18 May 2015


15 May is a big day of stress for farmers.  It is the day their IACS form must be submitted, through which all their subsidy payments are claimed. Few farms in Scotland could survive without this money.
Field BoundariesWebAny mistakes on your IACS form will generate penalty payments or, even more damaging, a significant delay in your money being received. The basis of these forms is your IACS farm map, on which different parcels of land are given a different number, and you refer to these on your submitted form, telling the authorities what you are doing and where.
On the face of it, it all seems sensible enough.
The problem is in the detail. The Scottish Government mapping geeks are very fond of creating a multitude of fields and Field Identification Numbers (FIDs) for you. These FID numbers have 12 digits. Within each FID, there may be several things going on. Each requires a separate line. The numbers must all add up. If they don’t, a query will be triggered, and your form will go back to the bottom of the pile, to be addressed when the others are cleared.

Unwarned Changes
This year, the maps were changed without warning, and many farmers received maps with completely new FID numbers. Boundaries were changed and sub-divided. Many of the changes did not really make any sense. Sometimes, land belonging to other people was included, bits that should be included were not, and suppositions made about what a farmer was doing or not doing in different areas. In short, lots of mistakes were introduced. So, in addition to a farmer needing to be careful about not making any mistakes himself, he now had to try and interpret the mistakes made by others. Of course, their wages remain unaffected. They are not penalised.
The system is apparently designed to be complicated, simply because it is possible to do this. When asked to simplify the process, the Scottish Government insist that its hands are tied by EU rules. It is a convenient excuse. I don’t subscribe to this view myself, although there might be something in this. Maybe.


“...We need to do things differently in Europe. We need more flexibility to do things our own way. We need to be doing more and they need to be doing less. That way, we can come up with ideas that make sense to us, and our politicians and officials will no longer have the luxury of blaming someone else...”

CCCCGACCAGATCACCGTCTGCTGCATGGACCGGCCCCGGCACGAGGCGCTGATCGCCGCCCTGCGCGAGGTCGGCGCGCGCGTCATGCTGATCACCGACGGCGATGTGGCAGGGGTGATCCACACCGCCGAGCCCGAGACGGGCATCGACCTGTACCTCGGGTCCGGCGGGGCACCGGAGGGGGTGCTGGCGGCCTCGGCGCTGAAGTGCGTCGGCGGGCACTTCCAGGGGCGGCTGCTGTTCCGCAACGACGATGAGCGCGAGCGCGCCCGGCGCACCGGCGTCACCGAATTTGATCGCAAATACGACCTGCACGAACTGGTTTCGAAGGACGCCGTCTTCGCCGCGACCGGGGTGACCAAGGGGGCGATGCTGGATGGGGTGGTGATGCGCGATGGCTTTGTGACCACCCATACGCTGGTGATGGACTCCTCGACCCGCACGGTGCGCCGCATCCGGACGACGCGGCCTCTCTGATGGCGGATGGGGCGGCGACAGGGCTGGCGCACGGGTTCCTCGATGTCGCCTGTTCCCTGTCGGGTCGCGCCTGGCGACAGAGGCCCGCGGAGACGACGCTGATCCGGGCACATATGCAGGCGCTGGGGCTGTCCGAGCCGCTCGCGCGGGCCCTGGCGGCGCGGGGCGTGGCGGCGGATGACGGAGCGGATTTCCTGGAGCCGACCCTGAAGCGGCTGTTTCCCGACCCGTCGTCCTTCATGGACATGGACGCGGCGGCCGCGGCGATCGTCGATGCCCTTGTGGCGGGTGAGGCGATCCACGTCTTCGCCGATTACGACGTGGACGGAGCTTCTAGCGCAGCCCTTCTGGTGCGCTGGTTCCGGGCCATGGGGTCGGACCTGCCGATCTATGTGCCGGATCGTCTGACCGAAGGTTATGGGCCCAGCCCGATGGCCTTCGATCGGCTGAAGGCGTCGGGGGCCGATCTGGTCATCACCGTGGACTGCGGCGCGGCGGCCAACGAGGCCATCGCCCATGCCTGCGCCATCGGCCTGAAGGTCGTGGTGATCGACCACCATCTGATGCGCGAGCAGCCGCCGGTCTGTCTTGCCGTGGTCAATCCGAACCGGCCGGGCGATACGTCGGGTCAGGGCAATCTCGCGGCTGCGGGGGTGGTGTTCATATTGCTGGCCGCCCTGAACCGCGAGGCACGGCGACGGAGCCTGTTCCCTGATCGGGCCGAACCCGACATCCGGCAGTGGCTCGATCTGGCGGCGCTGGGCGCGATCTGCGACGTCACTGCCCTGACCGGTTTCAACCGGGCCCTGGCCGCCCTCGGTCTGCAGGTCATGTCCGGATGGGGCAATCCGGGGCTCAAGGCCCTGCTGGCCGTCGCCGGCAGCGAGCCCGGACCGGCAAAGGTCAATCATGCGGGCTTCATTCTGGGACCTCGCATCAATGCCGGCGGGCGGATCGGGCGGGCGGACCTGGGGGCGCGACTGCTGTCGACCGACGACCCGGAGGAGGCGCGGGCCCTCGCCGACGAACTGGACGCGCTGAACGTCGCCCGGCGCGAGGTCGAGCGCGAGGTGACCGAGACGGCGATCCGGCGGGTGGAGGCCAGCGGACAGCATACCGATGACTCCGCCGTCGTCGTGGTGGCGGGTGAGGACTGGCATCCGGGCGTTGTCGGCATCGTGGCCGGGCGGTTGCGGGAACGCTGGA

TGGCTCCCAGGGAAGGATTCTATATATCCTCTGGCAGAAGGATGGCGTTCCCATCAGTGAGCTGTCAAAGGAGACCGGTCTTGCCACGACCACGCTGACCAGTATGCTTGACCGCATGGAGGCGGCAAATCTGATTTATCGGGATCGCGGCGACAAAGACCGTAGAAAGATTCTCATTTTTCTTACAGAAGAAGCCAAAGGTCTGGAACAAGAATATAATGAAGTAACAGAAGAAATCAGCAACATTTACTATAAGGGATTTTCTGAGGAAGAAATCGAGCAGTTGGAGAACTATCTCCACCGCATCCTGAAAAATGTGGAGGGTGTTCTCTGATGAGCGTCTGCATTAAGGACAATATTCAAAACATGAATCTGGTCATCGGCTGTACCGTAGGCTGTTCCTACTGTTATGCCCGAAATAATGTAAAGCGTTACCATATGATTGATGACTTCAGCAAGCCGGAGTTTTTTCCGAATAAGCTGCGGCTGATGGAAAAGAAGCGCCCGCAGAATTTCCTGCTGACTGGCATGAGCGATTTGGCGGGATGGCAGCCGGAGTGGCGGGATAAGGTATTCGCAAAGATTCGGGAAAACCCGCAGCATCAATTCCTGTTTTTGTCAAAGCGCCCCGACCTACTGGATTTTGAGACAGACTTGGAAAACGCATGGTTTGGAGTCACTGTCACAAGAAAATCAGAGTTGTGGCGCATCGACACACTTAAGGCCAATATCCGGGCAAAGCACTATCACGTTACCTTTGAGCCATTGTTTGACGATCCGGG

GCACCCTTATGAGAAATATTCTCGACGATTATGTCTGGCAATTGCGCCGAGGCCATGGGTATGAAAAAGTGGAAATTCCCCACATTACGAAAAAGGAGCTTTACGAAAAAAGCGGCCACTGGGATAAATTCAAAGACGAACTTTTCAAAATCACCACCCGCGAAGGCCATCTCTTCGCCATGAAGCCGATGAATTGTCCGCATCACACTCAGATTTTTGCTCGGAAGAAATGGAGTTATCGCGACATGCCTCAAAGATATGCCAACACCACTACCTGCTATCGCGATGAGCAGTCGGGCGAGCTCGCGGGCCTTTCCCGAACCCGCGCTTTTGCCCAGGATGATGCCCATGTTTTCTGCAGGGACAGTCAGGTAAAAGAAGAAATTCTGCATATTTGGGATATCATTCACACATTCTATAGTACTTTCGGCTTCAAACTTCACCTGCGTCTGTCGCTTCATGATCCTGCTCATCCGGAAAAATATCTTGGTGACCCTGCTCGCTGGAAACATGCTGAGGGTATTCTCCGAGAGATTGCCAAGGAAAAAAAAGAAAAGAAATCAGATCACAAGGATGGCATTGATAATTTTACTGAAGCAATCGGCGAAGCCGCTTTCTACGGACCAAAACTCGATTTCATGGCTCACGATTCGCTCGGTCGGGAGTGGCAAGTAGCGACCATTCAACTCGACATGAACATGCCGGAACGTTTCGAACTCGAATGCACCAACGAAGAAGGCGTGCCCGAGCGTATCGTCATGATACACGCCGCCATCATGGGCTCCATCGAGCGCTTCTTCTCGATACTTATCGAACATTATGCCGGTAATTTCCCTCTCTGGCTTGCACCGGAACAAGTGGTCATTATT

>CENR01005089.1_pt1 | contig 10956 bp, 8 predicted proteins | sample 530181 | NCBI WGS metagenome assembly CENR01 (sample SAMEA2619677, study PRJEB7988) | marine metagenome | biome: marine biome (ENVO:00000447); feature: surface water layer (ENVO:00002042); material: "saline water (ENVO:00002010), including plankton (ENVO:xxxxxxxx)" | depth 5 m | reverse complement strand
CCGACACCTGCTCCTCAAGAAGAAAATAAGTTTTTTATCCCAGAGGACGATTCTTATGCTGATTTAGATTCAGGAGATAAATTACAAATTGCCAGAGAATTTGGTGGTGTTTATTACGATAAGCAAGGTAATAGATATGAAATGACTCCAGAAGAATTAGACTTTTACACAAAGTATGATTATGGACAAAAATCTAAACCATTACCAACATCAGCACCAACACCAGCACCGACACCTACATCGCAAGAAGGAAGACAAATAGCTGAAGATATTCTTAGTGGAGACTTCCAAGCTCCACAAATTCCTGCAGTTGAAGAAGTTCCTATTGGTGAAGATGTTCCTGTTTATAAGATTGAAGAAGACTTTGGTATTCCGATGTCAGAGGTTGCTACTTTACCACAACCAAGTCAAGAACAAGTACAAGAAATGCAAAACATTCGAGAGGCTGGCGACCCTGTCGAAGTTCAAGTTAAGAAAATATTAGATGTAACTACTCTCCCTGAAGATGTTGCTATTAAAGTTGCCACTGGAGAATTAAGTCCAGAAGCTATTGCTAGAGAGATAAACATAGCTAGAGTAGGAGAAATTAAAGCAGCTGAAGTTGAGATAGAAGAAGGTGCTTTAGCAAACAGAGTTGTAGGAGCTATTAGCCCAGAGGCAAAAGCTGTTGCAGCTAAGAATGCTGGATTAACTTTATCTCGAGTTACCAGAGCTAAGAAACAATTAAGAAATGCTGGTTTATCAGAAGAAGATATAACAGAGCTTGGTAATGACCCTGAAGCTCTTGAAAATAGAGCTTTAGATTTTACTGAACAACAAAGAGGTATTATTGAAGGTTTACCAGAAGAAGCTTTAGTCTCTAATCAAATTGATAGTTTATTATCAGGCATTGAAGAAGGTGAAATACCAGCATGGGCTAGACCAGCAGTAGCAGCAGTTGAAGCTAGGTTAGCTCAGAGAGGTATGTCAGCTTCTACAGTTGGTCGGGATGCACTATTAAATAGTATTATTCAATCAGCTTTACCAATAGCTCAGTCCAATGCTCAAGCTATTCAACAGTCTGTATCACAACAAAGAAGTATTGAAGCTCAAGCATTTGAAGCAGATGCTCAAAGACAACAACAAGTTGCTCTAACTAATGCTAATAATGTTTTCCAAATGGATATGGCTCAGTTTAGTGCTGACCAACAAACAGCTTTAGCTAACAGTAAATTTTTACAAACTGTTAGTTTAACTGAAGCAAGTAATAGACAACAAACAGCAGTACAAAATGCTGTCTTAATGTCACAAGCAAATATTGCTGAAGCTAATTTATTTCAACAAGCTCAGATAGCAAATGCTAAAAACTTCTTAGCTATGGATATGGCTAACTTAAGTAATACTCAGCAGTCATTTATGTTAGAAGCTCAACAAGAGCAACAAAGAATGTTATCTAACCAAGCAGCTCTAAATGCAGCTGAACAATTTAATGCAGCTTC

Stop Micro Management
Two years ago, I went on a visit to the European Parliament with the Rural Leadership Programme. Many of those who went came back more Euro-sceptic than when they went there. The message that I took away is that we should try to change the way in which Europe works. The EU should be setting the direction of travel, ensuring that common standards apply across the many countries involved, and promoting and protecting the common market.  Europe should not be micro-managing the fine detail, simply because there is too much complexity across Europe to create a one-size fits all.
Europe should not be telling us how to map our farmland, any more than it should be telling us how to do a whole range of other tasks, none of which are part of its core rationale.
It is difficult to discuss this in Scotland at the moment as everything is viewed through the prism of the “national question”, and therefore massively distorted, but I do believe that Prime Minister Cameron is fundamentally right, and that there is also an appetite in other EU countries for change as well. We need to do things differently in Europe. We need more flexibility to do things our own way. We need to be doing more and they need to be doing less. That way, we can come up with ideas that make sense to us, and our politicians and officials will no longer have the luxury of blaming someone else.
In such a situation, the run up to 15 May is only one of many areas that we could improve out of all recognition by finding a better way, unconstrained by unnecessary EU rules, either real or imagined.

Victor Clements
He is a woodland advisor working in Highland Perthshire

 

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